While VR was popularized as a tool for creating new and exciting video game experiences, major companies are looking to push it in a new, more socially-oriented direction.
Two days ago, a report from WIRED spoke about a joint effort by Facebook and Oculus to amp up this push for using VR as a tool for social interaction. On May 30th, a concert show in the Red Rocks Amphitheater filled up to watch a performance by Australian Singer-Songwriter Vance Joy. But the venue was not restricted by its physical space, as many other viewers also joined the show through their VR HMDs (Head-Mounted Displays). These people had paid for virtual tickets via the Oculus Venues app, and also got to experience a full VR panoramic view of the entire show. And while live viewings through VR is something that has been possible since 2015, the offering this time is a much more complete experience. The VR viewers will no longer be confined to a single camera or angle like a regular customer who bought a seat might be; instead, they’ll have the ability to travel between multiple seats at will, and even use voice interaction to speak directly with other VR event-goers. They can also choose to escape from the bustling VR crowd, and move to a private viewing box if they so choose.
But this VR viewing platform has gone through a number of failed iterations before it got to what it is today. Mike Lebeau, a software engineer from Oculus’ first European office, shares some details on the three things that ‘make’ a VR social experience: Familiarity (Whether the VR people interacting know each other in the real world), Symmetry (Whether the people interacting are in the same virtual space), and Synchronicity (Whether those interacting are experiencing the same thing at the same time).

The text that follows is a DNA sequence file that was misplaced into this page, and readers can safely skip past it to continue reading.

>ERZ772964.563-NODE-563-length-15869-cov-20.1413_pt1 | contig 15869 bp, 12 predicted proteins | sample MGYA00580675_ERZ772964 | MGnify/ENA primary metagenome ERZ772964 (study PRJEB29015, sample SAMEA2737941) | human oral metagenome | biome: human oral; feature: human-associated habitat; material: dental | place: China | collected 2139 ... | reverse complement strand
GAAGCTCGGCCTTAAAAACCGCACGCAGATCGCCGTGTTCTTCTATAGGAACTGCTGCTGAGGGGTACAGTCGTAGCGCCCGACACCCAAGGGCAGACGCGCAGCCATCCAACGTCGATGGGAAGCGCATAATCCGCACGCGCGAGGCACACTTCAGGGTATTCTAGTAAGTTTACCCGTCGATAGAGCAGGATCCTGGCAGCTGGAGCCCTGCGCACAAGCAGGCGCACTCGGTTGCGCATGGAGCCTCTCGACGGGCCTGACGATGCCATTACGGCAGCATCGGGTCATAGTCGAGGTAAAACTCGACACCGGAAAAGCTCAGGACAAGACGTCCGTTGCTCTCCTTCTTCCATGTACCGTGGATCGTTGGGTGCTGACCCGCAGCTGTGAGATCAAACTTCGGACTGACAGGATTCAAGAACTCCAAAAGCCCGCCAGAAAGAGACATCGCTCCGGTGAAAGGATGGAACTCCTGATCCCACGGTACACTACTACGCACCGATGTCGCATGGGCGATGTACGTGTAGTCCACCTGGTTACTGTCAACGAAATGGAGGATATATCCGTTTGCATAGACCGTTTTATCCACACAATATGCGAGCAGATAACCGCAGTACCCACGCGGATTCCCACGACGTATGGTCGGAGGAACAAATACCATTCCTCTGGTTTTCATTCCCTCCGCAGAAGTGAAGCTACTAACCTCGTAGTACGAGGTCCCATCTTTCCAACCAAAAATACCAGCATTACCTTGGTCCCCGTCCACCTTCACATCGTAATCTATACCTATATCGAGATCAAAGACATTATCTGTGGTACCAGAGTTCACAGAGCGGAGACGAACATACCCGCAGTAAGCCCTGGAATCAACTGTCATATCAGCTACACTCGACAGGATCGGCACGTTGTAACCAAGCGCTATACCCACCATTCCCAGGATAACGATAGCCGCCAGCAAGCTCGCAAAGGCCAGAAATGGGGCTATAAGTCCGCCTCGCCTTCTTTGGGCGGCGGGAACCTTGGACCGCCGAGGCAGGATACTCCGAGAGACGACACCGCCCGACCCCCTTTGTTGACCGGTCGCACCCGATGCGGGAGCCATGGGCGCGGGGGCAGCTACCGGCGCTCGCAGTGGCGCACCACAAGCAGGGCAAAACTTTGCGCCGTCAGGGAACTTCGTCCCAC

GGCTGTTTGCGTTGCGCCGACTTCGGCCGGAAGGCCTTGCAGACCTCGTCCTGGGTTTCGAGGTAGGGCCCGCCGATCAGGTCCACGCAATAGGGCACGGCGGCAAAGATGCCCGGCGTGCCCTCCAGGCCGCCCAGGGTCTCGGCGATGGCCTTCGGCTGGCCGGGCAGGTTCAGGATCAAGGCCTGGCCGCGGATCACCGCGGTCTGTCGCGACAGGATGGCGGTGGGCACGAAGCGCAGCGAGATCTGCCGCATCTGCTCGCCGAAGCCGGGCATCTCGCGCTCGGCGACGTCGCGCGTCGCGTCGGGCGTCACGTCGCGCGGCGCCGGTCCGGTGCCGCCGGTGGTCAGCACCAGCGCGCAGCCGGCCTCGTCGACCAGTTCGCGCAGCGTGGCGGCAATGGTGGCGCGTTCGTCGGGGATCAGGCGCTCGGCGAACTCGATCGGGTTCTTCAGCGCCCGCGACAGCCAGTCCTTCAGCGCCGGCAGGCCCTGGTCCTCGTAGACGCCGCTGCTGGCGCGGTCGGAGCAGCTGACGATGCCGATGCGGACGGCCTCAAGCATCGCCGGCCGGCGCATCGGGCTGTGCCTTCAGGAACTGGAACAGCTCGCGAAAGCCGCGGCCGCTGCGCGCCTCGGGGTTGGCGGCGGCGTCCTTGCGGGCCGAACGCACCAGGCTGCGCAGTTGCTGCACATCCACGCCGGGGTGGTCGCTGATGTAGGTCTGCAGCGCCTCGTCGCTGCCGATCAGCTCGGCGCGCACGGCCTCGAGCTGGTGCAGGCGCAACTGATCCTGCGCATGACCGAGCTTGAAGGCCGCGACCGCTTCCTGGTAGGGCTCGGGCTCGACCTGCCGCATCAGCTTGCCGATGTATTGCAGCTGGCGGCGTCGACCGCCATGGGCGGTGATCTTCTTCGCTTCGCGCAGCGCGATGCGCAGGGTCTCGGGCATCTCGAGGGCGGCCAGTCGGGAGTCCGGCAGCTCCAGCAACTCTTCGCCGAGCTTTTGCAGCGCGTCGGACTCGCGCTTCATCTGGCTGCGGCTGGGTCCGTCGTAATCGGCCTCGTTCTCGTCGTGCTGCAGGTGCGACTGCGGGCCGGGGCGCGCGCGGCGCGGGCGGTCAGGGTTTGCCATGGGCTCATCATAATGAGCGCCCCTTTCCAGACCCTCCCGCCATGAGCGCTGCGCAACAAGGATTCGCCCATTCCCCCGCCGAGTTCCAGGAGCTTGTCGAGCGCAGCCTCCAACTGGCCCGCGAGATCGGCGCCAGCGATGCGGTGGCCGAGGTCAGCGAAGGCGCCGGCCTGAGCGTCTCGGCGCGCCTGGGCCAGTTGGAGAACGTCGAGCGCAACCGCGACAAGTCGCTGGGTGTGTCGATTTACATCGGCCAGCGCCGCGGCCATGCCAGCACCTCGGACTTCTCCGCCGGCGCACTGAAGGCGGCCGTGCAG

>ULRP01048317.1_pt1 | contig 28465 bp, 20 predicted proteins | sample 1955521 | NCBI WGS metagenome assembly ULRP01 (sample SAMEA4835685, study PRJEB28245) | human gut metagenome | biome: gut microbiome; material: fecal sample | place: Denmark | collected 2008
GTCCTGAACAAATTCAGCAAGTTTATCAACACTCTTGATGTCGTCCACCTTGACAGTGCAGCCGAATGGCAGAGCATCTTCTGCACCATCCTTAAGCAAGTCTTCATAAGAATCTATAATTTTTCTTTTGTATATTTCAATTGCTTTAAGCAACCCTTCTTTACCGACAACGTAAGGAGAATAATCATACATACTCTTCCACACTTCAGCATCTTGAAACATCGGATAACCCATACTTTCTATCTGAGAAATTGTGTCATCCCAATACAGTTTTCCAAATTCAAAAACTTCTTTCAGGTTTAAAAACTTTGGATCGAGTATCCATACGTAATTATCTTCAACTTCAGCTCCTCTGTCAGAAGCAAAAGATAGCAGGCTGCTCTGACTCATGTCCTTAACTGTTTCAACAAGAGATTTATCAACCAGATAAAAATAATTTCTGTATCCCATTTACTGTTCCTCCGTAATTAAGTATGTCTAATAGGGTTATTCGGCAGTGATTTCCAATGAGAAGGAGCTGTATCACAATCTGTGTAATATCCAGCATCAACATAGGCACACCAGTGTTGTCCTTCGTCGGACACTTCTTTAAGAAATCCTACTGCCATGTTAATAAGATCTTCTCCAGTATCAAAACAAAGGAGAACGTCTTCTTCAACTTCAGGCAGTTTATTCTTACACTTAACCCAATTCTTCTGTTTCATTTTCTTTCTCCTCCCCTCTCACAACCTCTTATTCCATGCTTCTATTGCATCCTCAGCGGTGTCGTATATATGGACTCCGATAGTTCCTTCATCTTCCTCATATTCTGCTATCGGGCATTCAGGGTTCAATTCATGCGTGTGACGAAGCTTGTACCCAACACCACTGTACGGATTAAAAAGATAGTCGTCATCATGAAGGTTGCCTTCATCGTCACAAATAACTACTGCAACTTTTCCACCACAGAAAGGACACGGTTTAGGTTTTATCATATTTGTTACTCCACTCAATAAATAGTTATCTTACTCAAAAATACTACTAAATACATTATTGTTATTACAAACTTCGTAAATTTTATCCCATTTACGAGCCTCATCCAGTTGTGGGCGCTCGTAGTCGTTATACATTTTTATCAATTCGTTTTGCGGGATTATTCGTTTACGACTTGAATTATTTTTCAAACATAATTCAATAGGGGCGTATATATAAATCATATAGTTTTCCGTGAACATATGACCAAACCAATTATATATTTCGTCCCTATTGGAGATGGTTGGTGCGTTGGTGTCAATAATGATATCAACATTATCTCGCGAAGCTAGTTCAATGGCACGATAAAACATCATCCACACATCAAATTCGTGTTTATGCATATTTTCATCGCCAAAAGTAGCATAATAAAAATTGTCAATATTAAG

Creating a platform with just Symmetry and Synchronicity was plenty for many events, according to Lebeau:”Going to a concert or a sporting event or a tech talk or a movie—these are all things where you gather around people you don’t know, but it’s not about the people you don’t know. Yet, it wouldn’t be nearly as fun if it was just me alone. They’re adding to the vibrance.”
If you don’t want to be in the crowd, you can opt for a solo viewing area. If you want to be in a crowd, Lebeau and his team have designed a virtual coliseum-style seating area that you can use to interact with others. And while you can’t freely move around the structure, you can teleport between seats and angles, which gives a comparable feeling of free movement while putting significantly less strain on one’s system.
This sense of vibrance is much more real and far more intimate than any sense of vibrancy one might get while communicating with another person over text, voice, or video call. And while this aspect of increased interaction can certainly help grab and hold a crowd, the “realness” of it also introduces additional problems.
For some, hearing mean comments online is nothing new, and something that can be shut down more easily than the same occurrences in real life. But when the virtual world becomes almost indistinguishable from the real world, you start to encounter much bigger problems. Facebook head of Social VR Rachel Rubin Franklin admits that this is an issue the company can no longer ignore. Franklin states that receiving a mean text message might not faze a user, and certainly wouldn’t make them want to never use that phone again. “But if you go into an app and somebody has physically gotten in your face and abused you, you’re gonna throw your headset across the room and never pick it up.”
To tackle this, Oculus requires that everyone using the Venues app login using their own Facebook accounts. This will decrease the power of anonymity granted by digital interactions, making every person just a little bit more accountable for their actions.
Featured Image Via Flickr / The People Speak!